Finding The Hidden InfoSec Story

InfoSec and the Great British Bake-Off

Photo Credit: The Lowry, Salford via Compfight cc

The Great British Bake Off has become a surprise hit on BBC television, bringing together amateur bakers to compete against each other under other the critical gaze of the expert judges.
Each week, one of the contestants is eliminated and the result is supposed to be that we end up with the amateur baker of the year. But I am not always convinced this is the only purpose. Along the way we get to meet the most weird and wonderful people who seem to have difficulty assimilating with each other in a large tent. Last year we had the famous Alaska-gate where one baker was nobbled and ended up throwing his Baked Alaska in the bin out of frustration. This year we have already had betting suspended as the result has been leaked (rather like Dorret’s mousse in the latest series).

What has this to do with InfoSec? Let’s begin with complacency and covering up the truth. The expression WYSIWYG, what you see if what you get, is much used in IT. However it can cover a multitude of sins, rather like icing. Many of the bakers create cakes where the underlying structure is not particularly good and the texture is wrong, but when they present them to the “Gingham Altar” they are covered in Icing or cream and you cannot see the cracks underneath. It is only when judges Paul Hollywood or Mary Berry cut into the cake that we can see the faults. Your security infrastructure can be rather like this. Your management information may give you a wonderful warm feeling, but as soon as a capable hacker comes along, the underlying cracks can very easily be shown up. On the TV show, the result is merely a red face and some acerbic comments from Paul and Mary. In the real world the outcome can be more serious.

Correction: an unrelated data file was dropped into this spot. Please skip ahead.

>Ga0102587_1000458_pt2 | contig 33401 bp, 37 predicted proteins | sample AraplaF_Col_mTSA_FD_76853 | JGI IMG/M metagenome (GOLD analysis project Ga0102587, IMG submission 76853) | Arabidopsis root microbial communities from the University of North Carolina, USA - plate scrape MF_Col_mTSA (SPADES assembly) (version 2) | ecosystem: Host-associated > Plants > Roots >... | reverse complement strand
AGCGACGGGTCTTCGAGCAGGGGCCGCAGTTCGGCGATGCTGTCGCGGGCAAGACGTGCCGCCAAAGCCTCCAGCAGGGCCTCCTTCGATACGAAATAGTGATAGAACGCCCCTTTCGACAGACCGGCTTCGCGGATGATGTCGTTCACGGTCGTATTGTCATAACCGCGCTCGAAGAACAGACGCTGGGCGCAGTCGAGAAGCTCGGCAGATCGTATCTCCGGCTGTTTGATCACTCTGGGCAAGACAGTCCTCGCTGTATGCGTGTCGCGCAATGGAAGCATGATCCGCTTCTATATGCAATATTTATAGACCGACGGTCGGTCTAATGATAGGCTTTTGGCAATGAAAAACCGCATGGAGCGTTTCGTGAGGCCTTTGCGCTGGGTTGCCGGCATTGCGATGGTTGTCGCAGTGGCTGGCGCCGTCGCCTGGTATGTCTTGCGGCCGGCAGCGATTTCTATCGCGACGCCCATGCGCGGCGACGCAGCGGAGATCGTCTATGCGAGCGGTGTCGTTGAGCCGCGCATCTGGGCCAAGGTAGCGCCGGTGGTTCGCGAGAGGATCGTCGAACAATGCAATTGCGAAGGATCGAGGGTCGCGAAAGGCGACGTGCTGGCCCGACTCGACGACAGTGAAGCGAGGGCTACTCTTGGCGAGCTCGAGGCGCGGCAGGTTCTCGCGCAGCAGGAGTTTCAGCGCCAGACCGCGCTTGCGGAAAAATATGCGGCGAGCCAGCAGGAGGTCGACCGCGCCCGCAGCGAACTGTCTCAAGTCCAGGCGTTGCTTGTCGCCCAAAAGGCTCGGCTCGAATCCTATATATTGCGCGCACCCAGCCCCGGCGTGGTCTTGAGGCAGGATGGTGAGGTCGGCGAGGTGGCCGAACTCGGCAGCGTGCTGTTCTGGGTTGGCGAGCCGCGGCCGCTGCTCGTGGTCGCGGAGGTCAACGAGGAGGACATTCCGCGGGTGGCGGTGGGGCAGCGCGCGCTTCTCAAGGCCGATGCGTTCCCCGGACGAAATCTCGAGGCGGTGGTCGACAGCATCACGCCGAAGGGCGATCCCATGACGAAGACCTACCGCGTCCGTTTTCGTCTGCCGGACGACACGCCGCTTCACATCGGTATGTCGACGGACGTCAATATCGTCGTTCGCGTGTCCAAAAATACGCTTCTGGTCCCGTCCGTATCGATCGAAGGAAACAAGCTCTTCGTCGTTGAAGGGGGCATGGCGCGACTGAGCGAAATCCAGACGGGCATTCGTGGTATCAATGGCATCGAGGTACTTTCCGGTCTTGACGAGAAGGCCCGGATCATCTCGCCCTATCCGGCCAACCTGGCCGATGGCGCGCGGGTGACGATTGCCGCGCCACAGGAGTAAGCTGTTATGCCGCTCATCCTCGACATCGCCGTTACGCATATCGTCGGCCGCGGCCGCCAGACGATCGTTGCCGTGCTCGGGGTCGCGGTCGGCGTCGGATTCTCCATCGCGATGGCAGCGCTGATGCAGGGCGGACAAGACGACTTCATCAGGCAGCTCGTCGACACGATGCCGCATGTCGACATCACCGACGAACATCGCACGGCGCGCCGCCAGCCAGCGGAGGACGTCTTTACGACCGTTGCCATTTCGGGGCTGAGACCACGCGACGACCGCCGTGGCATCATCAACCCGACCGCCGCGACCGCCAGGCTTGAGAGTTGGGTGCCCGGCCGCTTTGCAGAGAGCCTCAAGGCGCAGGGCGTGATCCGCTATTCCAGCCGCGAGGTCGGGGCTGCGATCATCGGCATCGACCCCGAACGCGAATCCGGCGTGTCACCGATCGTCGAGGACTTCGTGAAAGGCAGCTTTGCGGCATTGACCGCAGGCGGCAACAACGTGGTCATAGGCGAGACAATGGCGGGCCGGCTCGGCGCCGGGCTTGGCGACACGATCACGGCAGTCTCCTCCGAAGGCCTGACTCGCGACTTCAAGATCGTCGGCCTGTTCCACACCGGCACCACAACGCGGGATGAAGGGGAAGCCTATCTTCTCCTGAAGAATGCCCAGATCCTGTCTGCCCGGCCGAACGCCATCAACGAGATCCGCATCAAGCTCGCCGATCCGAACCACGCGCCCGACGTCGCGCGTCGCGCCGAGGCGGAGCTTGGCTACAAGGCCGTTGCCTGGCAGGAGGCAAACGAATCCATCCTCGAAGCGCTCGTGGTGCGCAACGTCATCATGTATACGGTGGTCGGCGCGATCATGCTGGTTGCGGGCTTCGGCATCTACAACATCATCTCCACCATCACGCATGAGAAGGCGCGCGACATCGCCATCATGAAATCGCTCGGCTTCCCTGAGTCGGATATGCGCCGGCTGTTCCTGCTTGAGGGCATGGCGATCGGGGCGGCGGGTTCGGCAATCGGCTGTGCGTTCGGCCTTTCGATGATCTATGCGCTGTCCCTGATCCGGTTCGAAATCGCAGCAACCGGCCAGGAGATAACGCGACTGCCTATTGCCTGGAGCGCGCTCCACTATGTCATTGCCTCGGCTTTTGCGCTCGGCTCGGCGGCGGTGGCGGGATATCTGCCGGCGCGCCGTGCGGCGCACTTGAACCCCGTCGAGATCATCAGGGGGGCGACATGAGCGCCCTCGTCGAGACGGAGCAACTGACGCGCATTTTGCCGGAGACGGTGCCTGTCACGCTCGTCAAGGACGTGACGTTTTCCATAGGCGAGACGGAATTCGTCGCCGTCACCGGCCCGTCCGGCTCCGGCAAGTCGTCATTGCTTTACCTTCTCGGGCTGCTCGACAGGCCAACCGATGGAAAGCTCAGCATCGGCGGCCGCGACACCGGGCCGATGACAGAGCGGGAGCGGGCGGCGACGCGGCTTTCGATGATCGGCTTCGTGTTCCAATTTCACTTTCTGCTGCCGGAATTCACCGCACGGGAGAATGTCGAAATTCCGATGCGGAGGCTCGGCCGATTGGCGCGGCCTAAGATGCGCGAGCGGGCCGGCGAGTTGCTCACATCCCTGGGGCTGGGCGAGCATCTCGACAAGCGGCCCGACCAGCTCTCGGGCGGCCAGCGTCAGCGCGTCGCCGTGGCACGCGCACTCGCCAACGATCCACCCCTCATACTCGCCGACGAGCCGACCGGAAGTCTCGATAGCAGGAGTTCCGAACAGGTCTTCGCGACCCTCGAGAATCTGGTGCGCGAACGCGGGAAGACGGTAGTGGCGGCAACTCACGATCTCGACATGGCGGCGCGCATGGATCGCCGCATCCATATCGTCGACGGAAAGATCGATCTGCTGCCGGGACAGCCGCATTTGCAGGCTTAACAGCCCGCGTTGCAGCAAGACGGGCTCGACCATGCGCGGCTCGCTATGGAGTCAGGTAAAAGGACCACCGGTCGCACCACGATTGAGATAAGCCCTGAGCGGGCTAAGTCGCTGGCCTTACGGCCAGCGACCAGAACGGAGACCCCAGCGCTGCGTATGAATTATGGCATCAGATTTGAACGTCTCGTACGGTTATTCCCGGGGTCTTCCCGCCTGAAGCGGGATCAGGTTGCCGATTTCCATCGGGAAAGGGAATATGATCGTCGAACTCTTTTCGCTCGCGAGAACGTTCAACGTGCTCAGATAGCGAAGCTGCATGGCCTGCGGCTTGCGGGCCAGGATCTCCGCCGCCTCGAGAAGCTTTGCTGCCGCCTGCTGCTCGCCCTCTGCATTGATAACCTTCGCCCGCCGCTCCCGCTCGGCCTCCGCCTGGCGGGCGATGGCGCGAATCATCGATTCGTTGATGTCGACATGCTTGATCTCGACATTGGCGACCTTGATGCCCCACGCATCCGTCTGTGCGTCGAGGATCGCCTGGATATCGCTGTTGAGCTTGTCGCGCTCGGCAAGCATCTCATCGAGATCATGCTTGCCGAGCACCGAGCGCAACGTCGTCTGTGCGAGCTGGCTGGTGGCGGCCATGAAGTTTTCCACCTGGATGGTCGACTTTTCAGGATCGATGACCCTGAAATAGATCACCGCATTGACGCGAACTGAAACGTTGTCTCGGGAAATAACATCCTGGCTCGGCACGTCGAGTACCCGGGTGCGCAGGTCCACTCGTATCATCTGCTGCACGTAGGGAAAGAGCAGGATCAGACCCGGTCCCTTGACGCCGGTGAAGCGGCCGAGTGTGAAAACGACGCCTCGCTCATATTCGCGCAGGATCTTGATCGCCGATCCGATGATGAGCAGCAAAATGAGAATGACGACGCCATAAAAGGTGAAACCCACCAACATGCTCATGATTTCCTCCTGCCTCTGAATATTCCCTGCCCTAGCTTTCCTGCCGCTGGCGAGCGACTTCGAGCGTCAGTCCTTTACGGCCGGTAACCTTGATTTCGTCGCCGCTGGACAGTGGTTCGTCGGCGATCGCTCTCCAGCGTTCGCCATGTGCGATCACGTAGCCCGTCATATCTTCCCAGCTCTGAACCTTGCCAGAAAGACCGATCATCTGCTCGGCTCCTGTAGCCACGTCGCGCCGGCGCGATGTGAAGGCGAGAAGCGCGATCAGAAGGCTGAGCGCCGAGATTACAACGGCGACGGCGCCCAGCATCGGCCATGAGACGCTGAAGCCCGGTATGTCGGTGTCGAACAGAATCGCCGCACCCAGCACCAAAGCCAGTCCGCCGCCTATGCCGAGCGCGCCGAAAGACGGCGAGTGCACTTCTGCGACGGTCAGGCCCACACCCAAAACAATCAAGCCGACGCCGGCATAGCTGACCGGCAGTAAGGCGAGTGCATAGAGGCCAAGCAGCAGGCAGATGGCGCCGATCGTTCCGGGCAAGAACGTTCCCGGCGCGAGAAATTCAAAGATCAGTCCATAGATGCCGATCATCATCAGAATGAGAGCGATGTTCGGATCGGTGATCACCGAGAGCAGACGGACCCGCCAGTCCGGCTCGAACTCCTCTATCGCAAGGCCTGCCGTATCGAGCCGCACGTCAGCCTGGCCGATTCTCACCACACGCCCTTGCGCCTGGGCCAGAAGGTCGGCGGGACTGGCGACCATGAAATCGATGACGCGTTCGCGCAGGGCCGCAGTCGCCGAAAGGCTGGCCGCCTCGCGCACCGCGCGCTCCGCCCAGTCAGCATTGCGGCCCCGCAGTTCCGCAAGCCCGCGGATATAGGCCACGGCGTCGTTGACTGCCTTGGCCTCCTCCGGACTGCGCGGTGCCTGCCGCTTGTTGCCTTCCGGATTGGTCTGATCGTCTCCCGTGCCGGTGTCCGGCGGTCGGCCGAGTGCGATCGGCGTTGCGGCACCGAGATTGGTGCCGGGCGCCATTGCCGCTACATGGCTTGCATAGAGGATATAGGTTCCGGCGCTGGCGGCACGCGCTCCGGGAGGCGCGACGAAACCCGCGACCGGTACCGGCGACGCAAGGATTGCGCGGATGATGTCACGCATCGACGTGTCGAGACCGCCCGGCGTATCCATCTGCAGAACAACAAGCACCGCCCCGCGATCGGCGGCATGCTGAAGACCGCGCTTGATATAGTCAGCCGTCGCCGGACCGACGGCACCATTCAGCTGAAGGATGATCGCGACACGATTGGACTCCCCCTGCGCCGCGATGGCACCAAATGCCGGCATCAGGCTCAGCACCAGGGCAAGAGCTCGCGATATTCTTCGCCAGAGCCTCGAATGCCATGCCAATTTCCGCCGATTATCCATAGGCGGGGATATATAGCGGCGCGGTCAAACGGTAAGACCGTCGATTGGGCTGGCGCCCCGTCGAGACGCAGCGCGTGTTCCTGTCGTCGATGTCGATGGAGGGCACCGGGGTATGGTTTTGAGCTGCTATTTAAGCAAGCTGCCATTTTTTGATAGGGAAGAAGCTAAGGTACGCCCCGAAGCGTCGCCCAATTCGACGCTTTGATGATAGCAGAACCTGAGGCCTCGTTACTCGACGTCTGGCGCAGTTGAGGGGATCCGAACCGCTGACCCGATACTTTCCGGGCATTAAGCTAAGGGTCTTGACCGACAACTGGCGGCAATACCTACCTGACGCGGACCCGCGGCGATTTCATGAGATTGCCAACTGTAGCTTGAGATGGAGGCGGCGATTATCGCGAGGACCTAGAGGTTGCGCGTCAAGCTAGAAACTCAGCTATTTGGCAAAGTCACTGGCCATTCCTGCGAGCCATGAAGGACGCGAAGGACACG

There is another aspect of GBBO I think we can learn lessons from too. In the technical challenge, the bakers are given a classic recipe from either Paul or Mary but some of the information is missing or vague. It is then their job to implement the recipe to get the correct outcome. Doesn’t this sound awfully like implementing a security policy? If everyone involved in implementing the policy does not have all the information, then the outcome will be unpredictable. Even worse, if the end users find the policy (or recipe) so complex that they cannot understand it, they may think they are compliant without fully realising they are not. The recipe for your users should be clear and in language that they can understand.

A final point about this and other cooking shows is one of intellectual property. Probably the biggest single fiction genre on the market currently is cookery books. Anyone that gets to the final of Masterchef or GBBO will almost certainly have the opportunity to write a cook book. The only issue with this is that if you are making your best recipes on the show, you are effectively giving your ideas away for free. This is akin to you publicly giving away your intellectual property in business without sufficiently protecting your interests. If what you are making public is what differentiates your company, try not to let other companies see how you do it.

The Great British Bake Off is about as British as it gets. We have dry wit, tears, high camp and the inevitable patting on the back as the losers are shipped out each week trying to keep a stiff upper lip. But as a model for InfoSec awareness, there are some points I think we could all learn from.

Author: Dave Brooks

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